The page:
Therefore, this study will investigate the sensitivity of boundary layer temperature, moisture, winds, and structure over Oklahoma City to urban land surface parameterizations within the WRF Model under conditions typical of U.S. continental springtime. We will focus on changes to the simulated representation of this Great Plains urban area that result from the choice of various urban parameterizations. In the next section, the study area, model configuration, and code modifications will be discussed, followed by sections covering results and conclusions.
2. Data and methods
a. Study area and synoptic background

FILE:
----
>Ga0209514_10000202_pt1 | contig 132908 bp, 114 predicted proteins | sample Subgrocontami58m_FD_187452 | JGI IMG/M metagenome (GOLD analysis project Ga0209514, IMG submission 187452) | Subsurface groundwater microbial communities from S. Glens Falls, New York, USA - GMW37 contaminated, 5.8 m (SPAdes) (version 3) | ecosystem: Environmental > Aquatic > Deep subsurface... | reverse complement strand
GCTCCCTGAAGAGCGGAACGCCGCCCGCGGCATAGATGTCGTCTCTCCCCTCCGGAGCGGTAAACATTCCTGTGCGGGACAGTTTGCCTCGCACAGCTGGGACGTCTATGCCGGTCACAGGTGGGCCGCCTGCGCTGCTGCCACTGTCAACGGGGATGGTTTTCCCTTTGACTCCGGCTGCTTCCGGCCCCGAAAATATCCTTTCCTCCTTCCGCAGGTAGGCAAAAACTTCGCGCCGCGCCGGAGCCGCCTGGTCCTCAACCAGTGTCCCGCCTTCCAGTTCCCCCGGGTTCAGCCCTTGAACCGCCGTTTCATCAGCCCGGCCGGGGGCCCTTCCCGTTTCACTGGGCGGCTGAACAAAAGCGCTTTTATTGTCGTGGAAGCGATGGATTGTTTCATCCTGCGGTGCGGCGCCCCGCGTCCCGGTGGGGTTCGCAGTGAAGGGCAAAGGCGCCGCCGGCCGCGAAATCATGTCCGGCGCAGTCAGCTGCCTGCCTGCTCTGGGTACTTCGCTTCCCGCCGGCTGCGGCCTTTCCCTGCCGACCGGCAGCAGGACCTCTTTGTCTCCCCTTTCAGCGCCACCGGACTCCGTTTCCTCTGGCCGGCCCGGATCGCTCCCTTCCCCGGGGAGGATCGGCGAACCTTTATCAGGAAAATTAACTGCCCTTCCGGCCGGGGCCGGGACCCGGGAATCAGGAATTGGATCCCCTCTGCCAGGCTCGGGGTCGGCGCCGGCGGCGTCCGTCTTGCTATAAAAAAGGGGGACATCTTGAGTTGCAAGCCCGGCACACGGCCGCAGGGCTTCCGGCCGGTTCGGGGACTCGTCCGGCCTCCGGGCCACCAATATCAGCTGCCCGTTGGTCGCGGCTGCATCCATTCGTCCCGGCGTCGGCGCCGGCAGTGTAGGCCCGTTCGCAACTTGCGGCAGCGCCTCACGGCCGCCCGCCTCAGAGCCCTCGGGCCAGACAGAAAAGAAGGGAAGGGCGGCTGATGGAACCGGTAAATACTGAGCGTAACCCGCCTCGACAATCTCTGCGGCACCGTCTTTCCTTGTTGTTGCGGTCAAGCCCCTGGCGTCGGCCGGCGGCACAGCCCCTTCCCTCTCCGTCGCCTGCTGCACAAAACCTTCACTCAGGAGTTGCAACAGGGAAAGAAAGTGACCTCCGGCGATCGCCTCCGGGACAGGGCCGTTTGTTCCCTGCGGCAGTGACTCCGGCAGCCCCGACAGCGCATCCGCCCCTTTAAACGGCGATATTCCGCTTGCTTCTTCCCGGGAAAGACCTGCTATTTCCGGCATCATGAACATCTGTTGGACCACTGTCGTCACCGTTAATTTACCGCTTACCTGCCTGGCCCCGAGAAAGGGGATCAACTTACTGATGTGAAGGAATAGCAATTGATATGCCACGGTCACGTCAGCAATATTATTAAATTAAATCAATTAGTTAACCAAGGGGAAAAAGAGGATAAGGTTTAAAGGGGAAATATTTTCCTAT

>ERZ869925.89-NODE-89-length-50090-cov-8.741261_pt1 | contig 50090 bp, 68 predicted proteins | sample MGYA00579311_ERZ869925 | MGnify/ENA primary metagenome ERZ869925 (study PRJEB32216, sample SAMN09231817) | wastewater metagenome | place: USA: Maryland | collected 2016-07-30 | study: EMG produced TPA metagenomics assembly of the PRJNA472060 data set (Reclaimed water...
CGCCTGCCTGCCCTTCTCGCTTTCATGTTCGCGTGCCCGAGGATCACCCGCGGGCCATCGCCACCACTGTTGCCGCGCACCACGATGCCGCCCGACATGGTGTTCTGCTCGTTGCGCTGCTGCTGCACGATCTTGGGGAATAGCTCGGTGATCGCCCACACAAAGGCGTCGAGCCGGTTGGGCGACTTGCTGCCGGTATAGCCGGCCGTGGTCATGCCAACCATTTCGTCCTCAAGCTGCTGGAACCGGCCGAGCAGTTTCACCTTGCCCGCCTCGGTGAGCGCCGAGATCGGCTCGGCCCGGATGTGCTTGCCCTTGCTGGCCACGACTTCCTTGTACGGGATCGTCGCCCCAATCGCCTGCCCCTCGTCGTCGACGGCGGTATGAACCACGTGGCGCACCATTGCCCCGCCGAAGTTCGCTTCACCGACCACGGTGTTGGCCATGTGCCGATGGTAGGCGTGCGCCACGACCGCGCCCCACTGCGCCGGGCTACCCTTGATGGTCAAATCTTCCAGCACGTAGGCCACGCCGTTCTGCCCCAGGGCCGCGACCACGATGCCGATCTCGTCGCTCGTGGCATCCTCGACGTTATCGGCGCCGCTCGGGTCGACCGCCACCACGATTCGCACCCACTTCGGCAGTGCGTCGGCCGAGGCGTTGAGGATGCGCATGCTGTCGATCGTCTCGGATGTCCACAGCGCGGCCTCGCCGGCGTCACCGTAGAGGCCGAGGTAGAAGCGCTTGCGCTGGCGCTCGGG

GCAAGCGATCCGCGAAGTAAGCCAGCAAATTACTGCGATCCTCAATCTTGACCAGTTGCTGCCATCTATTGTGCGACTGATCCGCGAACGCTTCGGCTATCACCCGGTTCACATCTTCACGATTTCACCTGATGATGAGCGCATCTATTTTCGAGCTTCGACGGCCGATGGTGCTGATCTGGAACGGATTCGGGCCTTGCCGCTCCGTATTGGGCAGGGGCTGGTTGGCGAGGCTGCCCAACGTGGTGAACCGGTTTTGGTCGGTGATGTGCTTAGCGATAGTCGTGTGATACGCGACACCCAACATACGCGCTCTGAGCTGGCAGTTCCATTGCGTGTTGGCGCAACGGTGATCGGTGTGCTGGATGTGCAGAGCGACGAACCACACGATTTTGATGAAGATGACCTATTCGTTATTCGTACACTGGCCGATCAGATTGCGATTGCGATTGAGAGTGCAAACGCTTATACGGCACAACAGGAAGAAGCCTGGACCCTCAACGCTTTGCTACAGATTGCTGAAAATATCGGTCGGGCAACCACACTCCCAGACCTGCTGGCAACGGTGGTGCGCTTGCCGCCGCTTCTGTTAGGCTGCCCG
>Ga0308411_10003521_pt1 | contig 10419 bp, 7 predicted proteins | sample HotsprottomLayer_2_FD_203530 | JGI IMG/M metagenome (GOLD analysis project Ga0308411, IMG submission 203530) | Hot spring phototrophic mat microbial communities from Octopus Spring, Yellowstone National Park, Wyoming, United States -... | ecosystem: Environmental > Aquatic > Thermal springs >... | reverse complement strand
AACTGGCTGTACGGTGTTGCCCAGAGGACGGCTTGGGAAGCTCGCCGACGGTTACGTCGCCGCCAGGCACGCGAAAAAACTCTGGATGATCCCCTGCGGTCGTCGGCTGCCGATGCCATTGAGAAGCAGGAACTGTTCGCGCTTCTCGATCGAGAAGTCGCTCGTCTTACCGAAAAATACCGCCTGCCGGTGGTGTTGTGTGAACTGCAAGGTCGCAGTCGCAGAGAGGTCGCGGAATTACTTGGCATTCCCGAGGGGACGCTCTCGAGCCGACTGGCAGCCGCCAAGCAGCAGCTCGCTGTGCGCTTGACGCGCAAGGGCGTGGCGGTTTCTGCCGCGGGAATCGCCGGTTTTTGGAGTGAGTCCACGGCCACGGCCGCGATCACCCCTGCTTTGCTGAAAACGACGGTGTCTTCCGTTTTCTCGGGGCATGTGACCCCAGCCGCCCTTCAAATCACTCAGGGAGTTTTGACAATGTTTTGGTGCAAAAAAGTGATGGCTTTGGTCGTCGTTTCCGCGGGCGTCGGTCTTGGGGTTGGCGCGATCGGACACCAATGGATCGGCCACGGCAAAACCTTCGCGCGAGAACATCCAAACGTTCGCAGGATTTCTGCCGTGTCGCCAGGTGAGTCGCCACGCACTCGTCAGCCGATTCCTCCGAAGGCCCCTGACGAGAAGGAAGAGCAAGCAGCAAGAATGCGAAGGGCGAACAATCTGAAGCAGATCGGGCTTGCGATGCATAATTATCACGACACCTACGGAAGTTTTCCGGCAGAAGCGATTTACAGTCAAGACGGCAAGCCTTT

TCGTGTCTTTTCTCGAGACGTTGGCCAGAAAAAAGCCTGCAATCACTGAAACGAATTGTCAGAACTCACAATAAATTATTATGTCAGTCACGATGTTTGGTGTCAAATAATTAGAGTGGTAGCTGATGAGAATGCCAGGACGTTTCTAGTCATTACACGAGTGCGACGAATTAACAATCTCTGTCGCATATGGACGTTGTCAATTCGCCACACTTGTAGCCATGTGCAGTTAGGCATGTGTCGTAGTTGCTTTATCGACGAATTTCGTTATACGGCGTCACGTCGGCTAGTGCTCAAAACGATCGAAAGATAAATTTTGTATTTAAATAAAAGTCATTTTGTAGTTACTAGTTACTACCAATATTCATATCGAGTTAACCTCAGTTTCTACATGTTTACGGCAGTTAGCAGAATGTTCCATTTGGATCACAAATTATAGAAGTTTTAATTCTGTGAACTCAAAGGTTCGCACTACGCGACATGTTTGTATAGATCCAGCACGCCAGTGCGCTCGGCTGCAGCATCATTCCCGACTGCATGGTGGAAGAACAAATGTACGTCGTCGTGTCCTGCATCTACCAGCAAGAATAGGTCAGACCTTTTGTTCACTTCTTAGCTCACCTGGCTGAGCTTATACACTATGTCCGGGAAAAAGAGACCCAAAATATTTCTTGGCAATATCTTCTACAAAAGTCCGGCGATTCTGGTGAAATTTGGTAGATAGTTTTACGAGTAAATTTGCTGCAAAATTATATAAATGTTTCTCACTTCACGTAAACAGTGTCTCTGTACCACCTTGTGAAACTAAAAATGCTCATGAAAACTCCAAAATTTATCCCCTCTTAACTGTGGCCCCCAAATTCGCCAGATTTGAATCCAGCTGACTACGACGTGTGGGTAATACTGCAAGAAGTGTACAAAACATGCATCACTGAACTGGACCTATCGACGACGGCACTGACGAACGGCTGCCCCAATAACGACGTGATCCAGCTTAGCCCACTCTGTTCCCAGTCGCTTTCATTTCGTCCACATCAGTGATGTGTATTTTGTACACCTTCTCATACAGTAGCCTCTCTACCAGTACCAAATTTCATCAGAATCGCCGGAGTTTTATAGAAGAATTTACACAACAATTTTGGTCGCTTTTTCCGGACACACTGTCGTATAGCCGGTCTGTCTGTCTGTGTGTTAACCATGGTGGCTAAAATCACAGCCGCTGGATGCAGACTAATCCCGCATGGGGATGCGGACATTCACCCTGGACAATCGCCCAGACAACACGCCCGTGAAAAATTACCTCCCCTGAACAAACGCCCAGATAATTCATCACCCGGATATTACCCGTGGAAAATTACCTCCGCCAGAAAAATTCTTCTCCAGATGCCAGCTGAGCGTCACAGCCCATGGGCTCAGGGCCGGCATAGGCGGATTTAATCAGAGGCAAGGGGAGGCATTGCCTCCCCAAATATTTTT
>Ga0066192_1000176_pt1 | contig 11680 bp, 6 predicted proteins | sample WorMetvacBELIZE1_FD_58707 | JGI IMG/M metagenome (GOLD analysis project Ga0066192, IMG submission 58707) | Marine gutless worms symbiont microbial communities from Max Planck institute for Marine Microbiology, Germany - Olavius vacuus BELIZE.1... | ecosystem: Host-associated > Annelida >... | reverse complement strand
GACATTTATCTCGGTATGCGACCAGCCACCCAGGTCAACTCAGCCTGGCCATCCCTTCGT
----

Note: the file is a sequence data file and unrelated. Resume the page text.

Oklahoma City (OKC) (35°28′56″N, 97°32′06″W) is located in central Oklahoma in the Sandstone Hills region of Oklahoma, which is characterized by 75–120-m-tall rolling hills and sits on the North Canadian River. The metropolitan area, however, is quite flat (Fig. 1). OKC has a humid subtropical climate, with daily mean temperatures ranging from 4°C in January to 29°C in July and an average of 912 mm of annual precipitation. The average prevailing wind in May is from the south-southeast at 3.5 m s−1. OKC ranks as the 7th largest city in the United States by land area (~1610 km2), and, as of 2010, 27th largest by population (~580 000; U.S. Census Bureau 2010). While it has a small central business district (~27 km2; Burian et al. 2005) with a number of buildings with more than 20 stories (>60 m), the majority of OKC is a mixture of suburban homes with 1–3-story (3–10 m) commercial buildings along the major arterial roadways. As most examinations using the SLUCM are preformed over dense cities (e.g., Holt and Pullen 2007; Lin et al. 2008; Miao et al. 2009), and only a few have modeled less dense cities (e.g., Grossman-Clarke et al. 2010; Shaffer et al. 2015; Kamal et al. 2015; Hu et al. 2016), it remains unclear if an urban canopy model can handle appropriately this type of city structure common in the Great Plains.